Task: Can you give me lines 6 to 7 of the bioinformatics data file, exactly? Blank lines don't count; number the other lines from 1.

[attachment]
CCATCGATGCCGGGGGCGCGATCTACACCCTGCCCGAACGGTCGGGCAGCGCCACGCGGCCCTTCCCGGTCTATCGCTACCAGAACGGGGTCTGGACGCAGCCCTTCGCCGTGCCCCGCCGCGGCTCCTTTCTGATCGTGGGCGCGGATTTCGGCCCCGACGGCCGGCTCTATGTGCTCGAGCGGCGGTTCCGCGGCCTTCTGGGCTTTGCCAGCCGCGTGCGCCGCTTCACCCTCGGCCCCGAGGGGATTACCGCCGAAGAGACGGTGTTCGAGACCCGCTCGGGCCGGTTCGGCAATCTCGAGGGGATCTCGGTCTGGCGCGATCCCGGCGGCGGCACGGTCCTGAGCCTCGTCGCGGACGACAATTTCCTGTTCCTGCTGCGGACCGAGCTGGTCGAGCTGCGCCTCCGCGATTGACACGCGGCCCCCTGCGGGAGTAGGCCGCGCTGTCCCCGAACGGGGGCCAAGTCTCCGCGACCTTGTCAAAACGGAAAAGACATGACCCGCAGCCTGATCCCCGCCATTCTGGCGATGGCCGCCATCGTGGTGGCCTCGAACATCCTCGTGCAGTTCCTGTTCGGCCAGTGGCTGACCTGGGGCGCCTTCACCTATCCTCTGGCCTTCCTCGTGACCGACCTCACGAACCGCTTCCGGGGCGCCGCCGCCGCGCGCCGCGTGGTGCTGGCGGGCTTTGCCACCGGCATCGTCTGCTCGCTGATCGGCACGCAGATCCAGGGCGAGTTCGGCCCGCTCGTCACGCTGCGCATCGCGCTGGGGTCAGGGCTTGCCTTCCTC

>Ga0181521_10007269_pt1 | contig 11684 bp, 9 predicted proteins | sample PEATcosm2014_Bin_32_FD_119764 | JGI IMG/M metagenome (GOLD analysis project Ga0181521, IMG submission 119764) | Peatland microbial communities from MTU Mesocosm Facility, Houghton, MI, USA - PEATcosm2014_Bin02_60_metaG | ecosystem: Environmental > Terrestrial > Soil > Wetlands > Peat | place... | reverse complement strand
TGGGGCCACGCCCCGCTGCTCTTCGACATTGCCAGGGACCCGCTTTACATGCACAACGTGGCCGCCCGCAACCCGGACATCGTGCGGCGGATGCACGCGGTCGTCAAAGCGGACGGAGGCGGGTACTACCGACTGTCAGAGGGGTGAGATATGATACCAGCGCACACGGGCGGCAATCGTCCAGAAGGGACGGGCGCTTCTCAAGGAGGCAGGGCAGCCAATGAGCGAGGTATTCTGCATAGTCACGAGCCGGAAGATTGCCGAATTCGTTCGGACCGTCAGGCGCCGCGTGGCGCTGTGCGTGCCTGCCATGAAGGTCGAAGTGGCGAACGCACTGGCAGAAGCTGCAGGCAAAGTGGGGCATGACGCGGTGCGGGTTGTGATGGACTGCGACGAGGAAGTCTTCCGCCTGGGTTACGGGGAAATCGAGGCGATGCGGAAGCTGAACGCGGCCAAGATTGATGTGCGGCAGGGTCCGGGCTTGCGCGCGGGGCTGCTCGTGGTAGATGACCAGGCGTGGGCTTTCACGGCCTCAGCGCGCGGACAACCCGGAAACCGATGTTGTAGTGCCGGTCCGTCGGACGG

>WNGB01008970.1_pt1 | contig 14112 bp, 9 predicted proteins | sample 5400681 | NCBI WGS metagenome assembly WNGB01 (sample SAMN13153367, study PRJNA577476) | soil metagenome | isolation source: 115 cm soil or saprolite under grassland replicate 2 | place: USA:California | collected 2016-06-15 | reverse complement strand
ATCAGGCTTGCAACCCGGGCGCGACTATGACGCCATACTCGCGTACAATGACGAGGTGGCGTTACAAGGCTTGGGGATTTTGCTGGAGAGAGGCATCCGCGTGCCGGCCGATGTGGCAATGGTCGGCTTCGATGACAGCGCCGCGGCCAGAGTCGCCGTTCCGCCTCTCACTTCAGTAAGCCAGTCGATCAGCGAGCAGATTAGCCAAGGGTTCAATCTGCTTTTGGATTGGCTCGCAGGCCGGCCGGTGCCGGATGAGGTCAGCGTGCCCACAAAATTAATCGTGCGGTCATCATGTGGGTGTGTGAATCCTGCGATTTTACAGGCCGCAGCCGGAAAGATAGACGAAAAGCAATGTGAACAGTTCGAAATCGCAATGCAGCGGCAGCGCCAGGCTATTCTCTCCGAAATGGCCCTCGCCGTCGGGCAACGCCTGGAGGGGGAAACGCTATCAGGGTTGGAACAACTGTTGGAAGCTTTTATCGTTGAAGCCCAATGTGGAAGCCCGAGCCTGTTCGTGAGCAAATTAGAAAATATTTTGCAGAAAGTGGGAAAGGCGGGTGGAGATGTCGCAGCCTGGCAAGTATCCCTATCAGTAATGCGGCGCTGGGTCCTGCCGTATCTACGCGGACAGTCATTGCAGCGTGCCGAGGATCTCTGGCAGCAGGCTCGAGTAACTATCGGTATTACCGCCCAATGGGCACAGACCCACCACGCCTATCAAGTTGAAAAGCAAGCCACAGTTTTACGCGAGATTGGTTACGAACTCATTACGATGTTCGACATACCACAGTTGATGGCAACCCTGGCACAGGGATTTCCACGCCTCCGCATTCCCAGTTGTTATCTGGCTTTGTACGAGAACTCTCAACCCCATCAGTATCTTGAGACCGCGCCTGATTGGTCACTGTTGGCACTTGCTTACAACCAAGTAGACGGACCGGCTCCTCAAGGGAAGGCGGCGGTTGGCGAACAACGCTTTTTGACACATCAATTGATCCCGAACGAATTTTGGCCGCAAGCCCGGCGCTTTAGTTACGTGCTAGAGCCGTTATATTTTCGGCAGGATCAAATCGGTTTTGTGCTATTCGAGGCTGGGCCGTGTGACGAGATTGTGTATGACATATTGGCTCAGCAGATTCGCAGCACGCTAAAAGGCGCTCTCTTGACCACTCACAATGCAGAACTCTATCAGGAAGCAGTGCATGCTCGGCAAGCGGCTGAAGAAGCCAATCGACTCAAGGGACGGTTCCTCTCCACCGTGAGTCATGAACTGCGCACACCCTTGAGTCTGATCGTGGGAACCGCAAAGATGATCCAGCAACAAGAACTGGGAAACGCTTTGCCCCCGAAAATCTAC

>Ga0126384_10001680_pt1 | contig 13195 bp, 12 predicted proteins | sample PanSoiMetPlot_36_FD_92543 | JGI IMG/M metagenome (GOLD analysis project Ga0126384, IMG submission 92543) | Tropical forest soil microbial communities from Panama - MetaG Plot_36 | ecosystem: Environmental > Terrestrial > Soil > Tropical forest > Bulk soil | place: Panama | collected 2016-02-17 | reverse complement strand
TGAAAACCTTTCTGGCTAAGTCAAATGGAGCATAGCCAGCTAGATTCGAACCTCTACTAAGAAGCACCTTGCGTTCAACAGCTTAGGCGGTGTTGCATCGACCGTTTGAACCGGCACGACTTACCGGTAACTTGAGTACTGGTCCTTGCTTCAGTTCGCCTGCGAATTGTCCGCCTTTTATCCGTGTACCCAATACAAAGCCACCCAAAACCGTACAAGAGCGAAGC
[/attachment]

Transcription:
>Ga0126384_10001680_pt1 | contig 13195 bp, 12 predicted proteins | sample PanSoiMetPlot_36_FD_92543 | JGI IMG/M metagenome (GOLD analysis project Ga0126384, IMG submission 92543) | Tropical forest soil microbial communities from Panama - MetaG Plot_36 | ecosystem: Environmental > Terrestrial > Soil > Tropical forest > Bulk soil | place: Panama | collected 2016-02-17 | reverse complement strand
TGAAAACCTTTCTGGCTAAGTCAAATGGAGCATAGCCAGCTAGATTCGAACCTCTACTAAGAAGCACCTTGCGTTCAACAGCTTAGGCGGTGTTGCATCGACCGTTTGAACCGGCACGACTTACCGGTAACTTGAGTACTGGTCCTTGCTTCAGTTCGCCTGCGAATTGTCCGCCTTTTATCCGTGTACCCAATACAAAGCCACCCAAAACCGTACAAGAGCGAAGC